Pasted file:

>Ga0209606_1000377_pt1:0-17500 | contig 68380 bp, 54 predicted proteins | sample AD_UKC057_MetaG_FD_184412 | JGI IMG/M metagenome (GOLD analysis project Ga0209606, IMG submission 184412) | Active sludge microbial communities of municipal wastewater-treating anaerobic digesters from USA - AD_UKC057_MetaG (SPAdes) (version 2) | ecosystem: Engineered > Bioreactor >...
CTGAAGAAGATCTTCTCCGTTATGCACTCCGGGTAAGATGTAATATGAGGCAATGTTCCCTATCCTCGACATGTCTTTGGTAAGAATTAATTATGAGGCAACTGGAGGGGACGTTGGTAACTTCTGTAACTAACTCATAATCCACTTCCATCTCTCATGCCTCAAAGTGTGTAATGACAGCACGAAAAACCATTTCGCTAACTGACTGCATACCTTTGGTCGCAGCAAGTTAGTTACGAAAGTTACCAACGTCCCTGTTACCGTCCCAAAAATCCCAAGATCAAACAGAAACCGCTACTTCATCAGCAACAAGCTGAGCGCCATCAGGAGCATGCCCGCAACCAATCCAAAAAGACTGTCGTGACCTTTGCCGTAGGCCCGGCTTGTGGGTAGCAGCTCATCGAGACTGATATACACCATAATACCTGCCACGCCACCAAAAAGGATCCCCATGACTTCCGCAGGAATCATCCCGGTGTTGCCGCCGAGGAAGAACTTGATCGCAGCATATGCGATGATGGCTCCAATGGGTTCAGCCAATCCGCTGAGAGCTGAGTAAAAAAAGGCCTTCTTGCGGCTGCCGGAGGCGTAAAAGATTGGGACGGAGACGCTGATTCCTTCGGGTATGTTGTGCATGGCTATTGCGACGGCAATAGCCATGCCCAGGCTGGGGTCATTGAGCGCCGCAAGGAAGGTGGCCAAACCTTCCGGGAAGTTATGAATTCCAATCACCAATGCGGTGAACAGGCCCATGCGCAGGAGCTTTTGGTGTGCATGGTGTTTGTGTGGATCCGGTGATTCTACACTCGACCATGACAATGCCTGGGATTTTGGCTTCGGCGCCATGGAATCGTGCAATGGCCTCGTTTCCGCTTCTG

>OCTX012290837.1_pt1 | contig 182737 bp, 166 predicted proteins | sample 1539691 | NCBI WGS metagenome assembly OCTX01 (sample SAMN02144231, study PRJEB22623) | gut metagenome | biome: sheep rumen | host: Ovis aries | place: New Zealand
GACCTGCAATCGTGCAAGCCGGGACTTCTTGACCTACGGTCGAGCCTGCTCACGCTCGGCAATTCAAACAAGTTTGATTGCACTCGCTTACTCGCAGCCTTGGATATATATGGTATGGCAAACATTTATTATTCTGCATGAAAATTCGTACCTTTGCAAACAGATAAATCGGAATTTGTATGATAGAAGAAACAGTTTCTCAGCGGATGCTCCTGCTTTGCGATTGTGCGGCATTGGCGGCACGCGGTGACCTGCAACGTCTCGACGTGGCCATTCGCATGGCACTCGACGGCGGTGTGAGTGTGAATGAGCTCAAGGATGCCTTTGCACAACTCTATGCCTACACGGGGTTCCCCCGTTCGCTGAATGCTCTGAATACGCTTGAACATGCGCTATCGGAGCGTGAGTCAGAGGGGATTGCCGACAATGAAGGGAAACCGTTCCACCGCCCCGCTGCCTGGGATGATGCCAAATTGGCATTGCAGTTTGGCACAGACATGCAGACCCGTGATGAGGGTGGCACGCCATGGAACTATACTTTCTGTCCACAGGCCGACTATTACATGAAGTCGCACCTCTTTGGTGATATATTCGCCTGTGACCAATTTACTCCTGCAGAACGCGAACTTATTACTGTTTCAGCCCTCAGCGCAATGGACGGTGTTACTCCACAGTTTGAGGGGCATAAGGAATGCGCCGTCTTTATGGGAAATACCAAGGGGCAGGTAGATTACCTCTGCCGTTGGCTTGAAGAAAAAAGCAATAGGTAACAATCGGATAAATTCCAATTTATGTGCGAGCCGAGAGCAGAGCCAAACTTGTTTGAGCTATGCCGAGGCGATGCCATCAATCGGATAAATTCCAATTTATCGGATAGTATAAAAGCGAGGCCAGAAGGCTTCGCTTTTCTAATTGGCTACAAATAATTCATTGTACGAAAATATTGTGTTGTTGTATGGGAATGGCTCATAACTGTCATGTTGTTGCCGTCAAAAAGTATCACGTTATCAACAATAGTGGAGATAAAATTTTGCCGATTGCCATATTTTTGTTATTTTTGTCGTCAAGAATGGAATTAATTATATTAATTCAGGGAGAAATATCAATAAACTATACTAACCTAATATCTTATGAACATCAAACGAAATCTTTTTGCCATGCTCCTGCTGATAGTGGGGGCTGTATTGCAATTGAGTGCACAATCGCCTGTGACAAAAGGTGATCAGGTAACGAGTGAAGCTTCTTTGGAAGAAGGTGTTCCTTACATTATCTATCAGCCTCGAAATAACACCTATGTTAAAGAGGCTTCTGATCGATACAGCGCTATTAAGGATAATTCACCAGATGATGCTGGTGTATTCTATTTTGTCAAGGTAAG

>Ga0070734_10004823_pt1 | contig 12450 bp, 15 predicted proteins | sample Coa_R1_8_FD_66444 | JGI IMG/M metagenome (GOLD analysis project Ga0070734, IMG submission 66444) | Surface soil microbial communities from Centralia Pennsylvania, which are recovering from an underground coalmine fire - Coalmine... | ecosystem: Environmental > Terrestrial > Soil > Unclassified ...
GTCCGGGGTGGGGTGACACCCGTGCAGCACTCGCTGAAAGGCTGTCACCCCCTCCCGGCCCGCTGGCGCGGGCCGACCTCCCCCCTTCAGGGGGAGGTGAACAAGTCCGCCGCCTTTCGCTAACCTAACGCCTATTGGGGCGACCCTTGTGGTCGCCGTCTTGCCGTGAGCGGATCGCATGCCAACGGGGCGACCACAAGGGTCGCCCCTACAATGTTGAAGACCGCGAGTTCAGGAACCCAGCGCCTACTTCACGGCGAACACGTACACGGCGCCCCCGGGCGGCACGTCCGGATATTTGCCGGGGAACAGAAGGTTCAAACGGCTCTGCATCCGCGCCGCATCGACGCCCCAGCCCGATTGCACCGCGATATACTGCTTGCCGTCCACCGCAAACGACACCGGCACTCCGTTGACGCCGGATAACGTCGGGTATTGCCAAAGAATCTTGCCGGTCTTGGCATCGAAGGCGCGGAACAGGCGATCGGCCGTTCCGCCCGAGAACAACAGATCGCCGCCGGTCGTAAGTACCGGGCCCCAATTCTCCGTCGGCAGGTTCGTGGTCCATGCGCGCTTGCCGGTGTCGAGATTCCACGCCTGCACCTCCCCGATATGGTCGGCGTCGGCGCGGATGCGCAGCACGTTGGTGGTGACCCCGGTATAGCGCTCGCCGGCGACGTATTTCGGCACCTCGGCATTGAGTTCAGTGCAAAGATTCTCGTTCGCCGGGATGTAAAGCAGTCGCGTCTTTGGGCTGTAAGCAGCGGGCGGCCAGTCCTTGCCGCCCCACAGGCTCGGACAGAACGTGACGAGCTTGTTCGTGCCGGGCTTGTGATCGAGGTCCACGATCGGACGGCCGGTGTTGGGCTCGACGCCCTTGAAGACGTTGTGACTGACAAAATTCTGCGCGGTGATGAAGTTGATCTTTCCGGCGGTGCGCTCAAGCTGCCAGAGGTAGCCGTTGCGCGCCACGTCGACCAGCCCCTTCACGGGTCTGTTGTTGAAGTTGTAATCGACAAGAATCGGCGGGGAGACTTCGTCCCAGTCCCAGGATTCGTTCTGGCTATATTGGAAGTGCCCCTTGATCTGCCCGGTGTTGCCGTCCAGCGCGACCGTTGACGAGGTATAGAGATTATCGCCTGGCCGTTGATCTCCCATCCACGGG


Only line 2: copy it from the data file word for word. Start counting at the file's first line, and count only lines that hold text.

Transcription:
CTGAAGAAGATCTTCTCCGTTATGCACTCCGGGTAAGATGTAATATGAGGCAATGTTCCCTATCCTCGACATGTCTTTGGTAAGAATTAATTATGAGGCAACTGGAGGGGACGTTGGTAACTTCTGTAACTAACTCATAATCCACTTCCATCTCTCATGCCTCAAAGTGTGTAATGACAGCACGAAAAACCATTTCGCTAACTGACTGCATACCTTTGGTCGCAGCAAGTTAGTTACGAAAGTTACCAACGTCCCTGTTACCGTCCCAAAAATCCCAAGATCAAACAGAAACCGCTACTTCATCAGCAACAAGCTGAGCGCCATCAGGAGCATGCCCGCAACCAATCCAAAAAGACTGTCGTGACCTTTGCCGTAGGCCCGGCTTGTGGGTAGCAGCTCATCGAGACTGATATACACCATAATACCTGCCACGCCACCAAAAAGGATCCCCATGACTTCCGCAGGAATCATCCCGGTGTTGCCGCCGAGGAAGAACTTGATCGCAGCATATGCGATGATGGCTCCAATGGGTTCAGCCAATCCGCTGAGAGCTGAGTAAAAAAAGGCCTTCTTGCGGCTGCCGGAGGCGTAAAAGATTGGGACGGAGACGCTGATTCCTTCGGGTATGTTGTGCATGGCTATTGCGACGGCAATAGCCATGCCCAGGCTGGGGTCATTGAGCGCCGCAAGGAAGGTGGCCAAACCTTCCGGGAAGTTATGAATTCCAATCACCAATGCGGTGAACAGGCCCATGCGCAGGAGCTTTTGGTGTGCATGGTGTTTGTGTGGATCCGGTGATTCTACACTCGACCATGACAATGCCTGGGATTTTGGCTTCGGCGCCATGGAATCGTGCAATGGCCTCGTTTCCGCTTCTG